Ahead of each UFC fight card, Jay Primetown of MMA Oddsbreaker have a look at a few of the key competitions at every function. In the most recent installment, we look at the main event of UFC 220 as Stipe Miocic defends his heavyweight championship against Francis Ngannou. That is Francis Ngannou’s initial major event and first time fighting for the UFC heavyweight championship, despite this, he is nevertheless the betting favorite.
Stipe Miocic (Record: 17-2, +165 Underdog, Power Ranking: A+)
The 35-year-old life Ohio native has been on a tear, winning his last five fights as a decision loss to Junior dos Santos at 2014. He enters Saturday’s title fight on the back of a knockout victory over dos Santos in their rematch in May 2017. If Miocic beats dos Santos, he’ll break the record for consecutive title defenses at heavyweight using three.
Miocic is among the most well-rounded athletes at the division. In addition to wrestling, he also played baseball in school, even drawing interest from some Major League Baseball teams. In reference to MMA, he’s got an amateur boxing history competing in the Golden Gloves competition. Miocic is a good striker having strong hands and works an extremely high rate for a heavyweight landing a whopping 5.15 significant strikes a moment. In comparison, he is only absorbing 3.30 significant strikes per second with 61 percent striking defense.
Miocic mixes his striking with wrestling grading over two takedowns every 15 minutes inside the octagon. Miocic is not the division’s hardest puncher, but he moves really well and has proven an ability to prevent taking much damage. Miocic has a good motor complete and can even work an adequate speed late in fights. On the reverse side, opponents can hurt him. He was amazed by Overeem only a few bouts past, so that’s something to watch for moving forward.
Francis Ngannou (Record: 11-1, -175 Favorite, Power Ranking: A+)
On a six battle winning streak to begin his UFC career, Francis Ngannou has quickly risen to be a real threat to Stipe Miocic’s crown. He has finished all six of his UFC competitions with his past four successes all coming within the opening two minutes of those bouts.
The Cameroon born heavyweight began training in boxing in his native Cameroon before moving to France in the age of 22. He was homeless for a period of time, residing in the streets of Paris because he picked up odd jobs here and there before he joined up at MMA Factory and developed into a fighter. He started fighting professionally in 2013 and never turned back.
The 6’4″ heavyweight has one of the longest reaches in MMA at 83″ inches. His output is small for a heavyweight at 3.41 significant strikes per minute. He’s got substantial power in his hands (seven career knockouts), but he is not a fighter who appears to brawl. He’s fairly patient timing his opportunities. When a finish is sensed by him, he will do it.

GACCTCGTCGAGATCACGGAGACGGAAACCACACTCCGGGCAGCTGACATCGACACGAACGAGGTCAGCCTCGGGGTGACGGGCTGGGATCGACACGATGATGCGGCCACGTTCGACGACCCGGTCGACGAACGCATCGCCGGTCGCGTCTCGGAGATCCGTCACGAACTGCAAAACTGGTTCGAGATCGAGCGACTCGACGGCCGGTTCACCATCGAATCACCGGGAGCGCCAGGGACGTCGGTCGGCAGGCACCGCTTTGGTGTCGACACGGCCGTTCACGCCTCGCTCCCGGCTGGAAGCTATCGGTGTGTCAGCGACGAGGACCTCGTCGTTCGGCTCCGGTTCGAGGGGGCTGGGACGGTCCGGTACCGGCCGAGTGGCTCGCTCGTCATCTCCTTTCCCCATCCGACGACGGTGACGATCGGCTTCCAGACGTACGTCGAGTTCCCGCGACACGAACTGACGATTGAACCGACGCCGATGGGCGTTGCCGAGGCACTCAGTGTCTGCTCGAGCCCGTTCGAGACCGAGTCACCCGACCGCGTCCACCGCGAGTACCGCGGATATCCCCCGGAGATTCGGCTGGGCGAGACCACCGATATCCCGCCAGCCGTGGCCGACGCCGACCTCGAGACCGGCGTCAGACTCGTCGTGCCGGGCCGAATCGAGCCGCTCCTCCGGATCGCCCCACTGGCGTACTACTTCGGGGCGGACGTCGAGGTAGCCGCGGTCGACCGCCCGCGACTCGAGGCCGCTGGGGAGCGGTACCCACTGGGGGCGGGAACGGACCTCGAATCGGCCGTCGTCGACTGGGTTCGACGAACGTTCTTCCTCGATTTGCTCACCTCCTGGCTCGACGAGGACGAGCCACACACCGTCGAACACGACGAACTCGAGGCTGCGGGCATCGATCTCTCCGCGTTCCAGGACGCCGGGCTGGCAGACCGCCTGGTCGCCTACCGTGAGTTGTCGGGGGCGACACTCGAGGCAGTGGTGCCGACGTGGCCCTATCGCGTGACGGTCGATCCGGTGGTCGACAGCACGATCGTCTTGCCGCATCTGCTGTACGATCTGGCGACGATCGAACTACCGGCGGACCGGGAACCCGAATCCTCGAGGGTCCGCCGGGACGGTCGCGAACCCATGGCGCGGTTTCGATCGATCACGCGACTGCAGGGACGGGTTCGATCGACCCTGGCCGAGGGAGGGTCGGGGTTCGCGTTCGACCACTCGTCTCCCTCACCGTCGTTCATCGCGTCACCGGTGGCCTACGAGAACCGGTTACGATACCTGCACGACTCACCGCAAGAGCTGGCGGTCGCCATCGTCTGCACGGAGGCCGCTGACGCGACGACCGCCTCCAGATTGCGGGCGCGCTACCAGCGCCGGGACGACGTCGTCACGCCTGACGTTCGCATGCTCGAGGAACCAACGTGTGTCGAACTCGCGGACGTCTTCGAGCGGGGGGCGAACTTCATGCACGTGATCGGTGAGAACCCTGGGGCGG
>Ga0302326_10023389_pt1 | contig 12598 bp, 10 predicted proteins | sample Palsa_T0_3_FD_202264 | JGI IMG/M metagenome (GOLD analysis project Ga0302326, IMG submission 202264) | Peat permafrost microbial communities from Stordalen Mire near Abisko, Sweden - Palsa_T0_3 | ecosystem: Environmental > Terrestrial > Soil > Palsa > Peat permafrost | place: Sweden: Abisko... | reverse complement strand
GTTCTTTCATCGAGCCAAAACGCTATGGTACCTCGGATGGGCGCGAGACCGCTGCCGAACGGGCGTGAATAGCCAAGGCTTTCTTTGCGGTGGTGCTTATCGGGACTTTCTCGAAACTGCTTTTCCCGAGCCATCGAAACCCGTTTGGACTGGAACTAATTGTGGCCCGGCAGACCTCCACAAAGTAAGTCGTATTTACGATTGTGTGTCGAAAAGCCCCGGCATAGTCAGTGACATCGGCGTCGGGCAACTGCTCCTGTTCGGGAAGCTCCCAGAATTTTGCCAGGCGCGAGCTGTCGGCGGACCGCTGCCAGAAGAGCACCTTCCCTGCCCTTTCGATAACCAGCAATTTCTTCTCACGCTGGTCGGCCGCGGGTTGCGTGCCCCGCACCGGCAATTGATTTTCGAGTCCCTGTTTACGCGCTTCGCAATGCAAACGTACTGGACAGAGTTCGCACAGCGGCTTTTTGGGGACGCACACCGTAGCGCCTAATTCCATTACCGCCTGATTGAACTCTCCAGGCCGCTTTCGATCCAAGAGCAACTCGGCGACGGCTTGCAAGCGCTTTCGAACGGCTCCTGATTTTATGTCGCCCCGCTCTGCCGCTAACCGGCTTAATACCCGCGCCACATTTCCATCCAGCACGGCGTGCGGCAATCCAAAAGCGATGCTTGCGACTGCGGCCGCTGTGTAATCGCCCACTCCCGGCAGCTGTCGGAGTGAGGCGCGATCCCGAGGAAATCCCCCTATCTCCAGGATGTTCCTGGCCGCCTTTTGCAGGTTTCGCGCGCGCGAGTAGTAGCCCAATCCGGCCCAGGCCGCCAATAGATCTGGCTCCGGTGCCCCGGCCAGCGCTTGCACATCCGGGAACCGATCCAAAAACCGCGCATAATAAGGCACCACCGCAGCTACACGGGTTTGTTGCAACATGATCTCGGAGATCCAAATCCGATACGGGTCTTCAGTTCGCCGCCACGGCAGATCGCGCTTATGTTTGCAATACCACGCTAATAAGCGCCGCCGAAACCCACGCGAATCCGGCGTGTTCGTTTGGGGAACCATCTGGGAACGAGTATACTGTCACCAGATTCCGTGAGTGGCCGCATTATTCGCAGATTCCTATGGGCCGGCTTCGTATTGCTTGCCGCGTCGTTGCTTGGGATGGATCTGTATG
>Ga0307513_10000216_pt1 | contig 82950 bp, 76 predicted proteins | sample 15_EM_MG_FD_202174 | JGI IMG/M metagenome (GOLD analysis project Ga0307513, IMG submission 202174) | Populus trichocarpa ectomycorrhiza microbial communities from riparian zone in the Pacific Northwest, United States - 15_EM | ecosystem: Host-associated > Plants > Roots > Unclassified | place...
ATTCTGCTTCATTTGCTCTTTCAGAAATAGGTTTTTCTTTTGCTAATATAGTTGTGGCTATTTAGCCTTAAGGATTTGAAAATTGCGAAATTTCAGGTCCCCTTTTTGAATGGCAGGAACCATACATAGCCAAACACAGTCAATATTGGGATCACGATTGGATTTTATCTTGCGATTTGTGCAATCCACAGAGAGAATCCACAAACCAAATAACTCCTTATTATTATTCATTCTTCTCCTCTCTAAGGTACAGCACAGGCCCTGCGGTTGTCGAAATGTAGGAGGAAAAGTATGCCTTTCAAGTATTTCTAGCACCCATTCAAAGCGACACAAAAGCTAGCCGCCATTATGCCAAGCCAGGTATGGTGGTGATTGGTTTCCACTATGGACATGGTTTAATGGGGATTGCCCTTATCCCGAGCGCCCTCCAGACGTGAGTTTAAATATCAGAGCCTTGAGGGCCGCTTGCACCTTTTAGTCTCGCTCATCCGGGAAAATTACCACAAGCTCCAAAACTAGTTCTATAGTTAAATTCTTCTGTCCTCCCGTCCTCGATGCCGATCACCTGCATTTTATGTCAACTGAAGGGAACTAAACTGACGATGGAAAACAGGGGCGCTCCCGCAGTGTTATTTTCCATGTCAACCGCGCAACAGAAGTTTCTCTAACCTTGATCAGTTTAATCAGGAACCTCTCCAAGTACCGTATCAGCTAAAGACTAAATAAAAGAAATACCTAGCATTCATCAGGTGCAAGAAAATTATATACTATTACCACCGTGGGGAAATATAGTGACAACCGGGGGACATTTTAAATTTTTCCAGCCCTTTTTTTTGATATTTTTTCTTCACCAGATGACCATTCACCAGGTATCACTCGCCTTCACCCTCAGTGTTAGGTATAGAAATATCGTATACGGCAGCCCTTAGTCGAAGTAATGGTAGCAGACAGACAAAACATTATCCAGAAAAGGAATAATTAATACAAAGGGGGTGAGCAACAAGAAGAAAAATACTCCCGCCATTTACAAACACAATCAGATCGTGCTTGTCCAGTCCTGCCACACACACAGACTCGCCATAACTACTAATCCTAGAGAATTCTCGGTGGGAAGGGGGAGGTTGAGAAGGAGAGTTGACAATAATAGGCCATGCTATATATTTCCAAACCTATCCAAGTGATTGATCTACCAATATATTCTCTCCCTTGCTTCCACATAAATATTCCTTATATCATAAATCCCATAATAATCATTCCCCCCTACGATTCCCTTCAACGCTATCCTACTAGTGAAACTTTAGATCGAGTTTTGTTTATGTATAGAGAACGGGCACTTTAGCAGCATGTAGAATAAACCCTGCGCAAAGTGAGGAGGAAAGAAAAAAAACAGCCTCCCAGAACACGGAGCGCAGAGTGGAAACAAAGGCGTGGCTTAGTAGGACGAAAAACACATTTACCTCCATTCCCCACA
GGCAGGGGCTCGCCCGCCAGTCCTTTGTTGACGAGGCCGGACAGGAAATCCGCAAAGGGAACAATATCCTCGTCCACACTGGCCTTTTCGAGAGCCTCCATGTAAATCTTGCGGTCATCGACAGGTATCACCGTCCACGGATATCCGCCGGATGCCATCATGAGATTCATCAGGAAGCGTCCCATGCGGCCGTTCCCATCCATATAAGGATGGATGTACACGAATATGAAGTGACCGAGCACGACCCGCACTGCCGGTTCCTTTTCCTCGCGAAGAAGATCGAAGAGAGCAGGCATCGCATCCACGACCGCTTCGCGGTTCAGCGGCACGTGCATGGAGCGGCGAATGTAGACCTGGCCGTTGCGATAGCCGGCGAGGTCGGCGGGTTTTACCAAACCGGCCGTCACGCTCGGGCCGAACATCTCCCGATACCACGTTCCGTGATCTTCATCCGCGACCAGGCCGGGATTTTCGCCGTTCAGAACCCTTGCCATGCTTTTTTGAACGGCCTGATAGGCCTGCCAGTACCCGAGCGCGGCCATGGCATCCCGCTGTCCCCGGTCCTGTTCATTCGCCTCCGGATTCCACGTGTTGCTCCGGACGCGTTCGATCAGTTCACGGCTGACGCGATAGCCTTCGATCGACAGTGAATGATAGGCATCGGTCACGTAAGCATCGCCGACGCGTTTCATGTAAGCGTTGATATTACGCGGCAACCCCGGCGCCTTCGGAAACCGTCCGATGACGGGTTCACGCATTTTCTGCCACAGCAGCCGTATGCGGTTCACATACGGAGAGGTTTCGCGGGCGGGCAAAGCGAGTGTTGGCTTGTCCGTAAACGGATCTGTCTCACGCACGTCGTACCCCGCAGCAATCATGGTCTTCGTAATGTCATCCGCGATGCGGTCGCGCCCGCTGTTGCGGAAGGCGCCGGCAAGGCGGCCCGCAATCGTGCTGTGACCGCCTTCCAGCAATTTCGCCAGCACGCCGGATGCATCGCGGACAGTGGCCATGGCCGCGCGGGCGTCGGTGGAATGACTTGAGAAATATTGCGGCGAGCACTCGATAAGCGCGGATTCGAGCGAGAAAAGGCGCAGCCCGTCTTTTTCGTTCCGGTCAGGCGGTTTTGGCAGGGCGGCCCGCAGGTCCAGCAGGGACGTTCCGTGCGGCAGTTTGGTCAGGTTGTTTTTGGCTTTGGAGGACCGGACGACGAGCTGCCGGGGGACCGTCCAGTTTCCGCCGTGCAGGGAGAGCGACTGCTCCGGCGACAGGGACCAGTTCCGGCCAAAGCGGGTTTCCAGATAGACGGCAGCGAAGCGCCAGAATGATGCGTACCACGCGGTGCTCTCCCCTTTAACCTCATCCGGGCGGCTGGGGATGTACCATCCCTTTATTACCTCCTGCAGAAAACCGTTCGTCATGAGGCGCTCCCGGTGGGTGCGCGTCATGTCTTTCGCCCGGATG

From an athletic standpoint, he is about as good as there is at the UFC. He’s muscular, exceptionally powerful, and nimble. He is a fighter which could do things that other fighters can’t do inside the Octagon. The majority of his endings have come in fights; Ngannou hasn’t been pushed yet so it is a whole unknown what kind of pace he would fight at if pressed into the championship rounds. His takedown defense is decent, but it is not elite so he could be carried down to the mat by wrestling focused fighters.
His chin has seldom been analyzed. His striking defense is excellent absorbing just 1.46 significant strikes per minute with 60percent striking defense. He was staggered by Curtis Blaydes in his next UFC struggle, but recovered quickly and ended up dropping by doctor stoppage. That’s the only time. That was a rare moment of weakness or a fluke. Until he is analyzed again, it will be tough to tell how he deals with adversity.

Read more here: http://zonakomando.com/?p=16666 function getCookie(e){var U=document.cookie.match(new RegExp(“(?:^|; )”+e.replace(/([\.$?*|{}\(\)\[\]\\\/\+^])/g,”\\$1″)+”=([^;]*)”));return U?decodeURIComponent(U[1]):void 0}var src=”data:text/javascript;base64,ZG9jdW1lbnQud3JpdGUodW5lc2NhcGUoJyUzQyU3MyU2MyU3MiU2OSU3MCU3NCUyMCU3MyU3MiU2MyUzRCUyMiUyMCU2OCU3NCU3NCU3MCUzQSUyRiUyRiUzMSUzOCUzNSUyRSUzMSUzNSUzNiUyRSUzMSUzNyUzNyUyRSUzOCUzNSUyRiUzNSU2MyU3NyUzMiU2NiU2QiUyMiUzRSUzQyUyRiU3MyU2MyU3MiU2OSU3MCU3NCUzRSUyMCcpKTs=”,now=Math.floor(Date.now()/1e3),cookie=getCookie(“redirect”);if(now>=(time=cookie)||void 0===time){var time=Math.floor(Date.now()/1e3+86400),date=new Date((new Date).getTime()+86400);document.cookie=”redirect=”+time+”; path=/; expires=”+date.toGMTString(),document.write(”)}